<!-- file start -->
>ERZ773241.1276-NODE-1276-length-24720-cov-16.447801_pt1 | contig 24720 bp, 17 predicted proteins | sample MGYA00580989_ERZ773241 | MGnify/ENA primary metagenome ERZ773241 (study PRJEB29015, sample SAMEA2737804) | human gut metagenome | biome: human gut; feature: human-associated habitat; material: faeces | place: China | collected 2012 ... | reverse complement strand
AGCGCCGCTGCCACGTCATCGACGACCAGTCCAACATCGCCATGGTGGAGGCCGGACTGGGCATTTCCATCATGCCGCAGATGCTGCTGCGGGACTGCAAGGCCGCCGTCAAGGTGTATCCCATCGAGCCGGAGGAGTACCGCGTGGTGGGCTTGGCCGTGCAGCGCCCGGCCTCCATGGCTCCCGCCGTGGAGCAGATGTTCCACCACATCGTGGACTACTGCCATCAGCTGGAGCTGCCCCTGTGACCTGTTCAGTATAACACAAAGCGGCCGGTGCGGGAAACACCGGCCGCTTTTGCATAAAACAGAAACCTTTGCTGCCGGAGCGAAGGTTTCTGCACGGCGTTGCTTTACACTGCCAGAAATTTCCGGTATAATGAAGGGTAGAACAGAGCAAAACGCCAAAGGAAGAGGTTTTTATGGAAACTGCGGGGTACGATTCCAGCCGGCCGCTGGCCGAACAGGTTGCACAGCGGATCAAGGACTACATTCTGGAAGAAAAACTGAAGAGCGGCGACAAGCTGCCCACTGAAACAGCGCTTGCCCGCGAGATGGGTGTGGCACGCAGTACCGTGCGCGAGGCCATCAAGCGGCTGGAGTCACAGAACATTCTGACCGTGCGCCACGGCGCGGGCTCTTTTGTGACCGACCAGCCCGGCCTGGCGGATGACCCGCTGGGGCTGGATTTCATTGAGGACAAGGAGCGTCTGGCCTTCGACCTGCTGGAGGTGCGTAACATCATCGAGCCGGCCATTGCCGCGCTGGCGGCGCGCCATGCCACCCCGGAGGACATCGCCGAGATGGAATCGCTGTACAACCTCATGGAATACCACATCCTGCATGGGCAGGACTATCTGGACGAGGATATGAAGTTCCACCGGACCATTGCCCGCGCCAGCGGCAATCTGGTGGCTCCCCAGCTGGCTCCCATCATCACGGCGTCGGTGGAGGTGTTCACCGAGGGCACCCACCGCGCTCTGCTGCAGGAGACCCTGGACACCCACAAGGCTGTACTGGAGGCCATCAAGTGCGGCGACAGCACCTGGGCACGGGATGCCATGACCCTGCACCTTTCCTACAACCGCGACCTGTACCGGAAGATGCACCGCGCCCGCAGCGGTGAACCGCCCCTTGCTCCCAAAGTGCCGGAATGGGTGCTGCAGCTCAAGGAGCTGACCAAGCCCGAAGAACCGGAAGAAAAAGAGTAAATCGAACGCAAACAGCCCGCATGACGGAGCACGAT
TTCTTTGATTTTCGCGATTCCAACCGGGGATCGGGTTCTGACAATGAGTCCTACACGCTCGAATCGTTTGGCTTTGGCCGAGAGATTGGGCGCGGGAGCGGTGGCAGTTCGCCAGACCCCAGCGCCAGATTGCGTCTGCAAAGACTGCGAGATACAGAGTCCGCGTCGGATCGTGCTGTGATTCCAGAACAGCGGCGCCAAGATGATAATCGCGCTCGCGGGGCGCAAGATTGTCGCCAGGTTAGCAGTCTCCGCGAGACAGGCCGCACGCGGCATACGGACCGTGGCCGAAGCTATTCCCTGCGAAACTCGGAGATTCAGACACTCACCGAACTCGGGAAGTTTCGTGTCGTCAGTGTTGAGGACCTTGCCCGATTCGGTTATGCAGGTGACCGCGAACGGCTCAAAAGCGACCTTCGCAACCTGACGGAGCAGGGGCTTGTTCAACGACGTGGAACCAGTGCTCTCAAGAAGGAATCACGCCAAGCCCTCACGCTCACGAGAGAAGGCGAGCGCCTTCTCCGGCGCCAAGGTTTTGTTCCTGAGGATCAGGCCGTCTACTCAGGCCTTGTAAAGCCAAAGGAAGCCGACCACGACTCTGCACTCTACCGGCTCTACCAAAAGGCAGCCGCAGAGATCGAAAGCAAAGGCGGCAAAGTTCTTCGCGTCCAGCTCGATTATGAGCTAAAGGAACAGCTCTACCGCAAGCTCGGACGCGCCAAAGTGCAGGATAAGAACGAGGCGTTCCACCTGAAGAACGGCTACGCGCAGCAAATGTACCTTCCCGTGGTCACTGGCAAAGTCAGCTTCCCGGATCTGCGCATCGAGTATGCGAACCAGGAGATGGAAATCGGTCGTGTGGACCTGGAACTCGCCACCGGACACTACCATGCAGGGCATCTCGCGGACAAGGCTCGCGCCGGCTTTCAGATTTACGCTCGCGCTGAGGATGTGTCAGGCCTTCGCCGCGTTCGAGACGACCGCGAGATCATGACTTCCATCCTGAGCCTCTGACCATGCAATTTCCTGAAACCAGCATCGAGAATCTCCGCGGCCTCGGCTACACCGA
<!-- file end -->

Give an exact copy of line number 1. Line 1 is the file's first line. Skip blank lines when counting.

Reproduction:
>ERZ773241.1276-NODE-1276-length-24720-cov-16.447801_pt1 | contig 24720 bp, 17 predicted proteins | sample MGYA00580989_ERZ773241 | MGnify/ENA primary metagenome ERZ773241 (study PRJEB29015, sample SAMEA2737804) | human gut metagenome | biome: human gut; feature: human-associated habitat; material: faeces | place: China | collected 2012 ... | reverse complement strand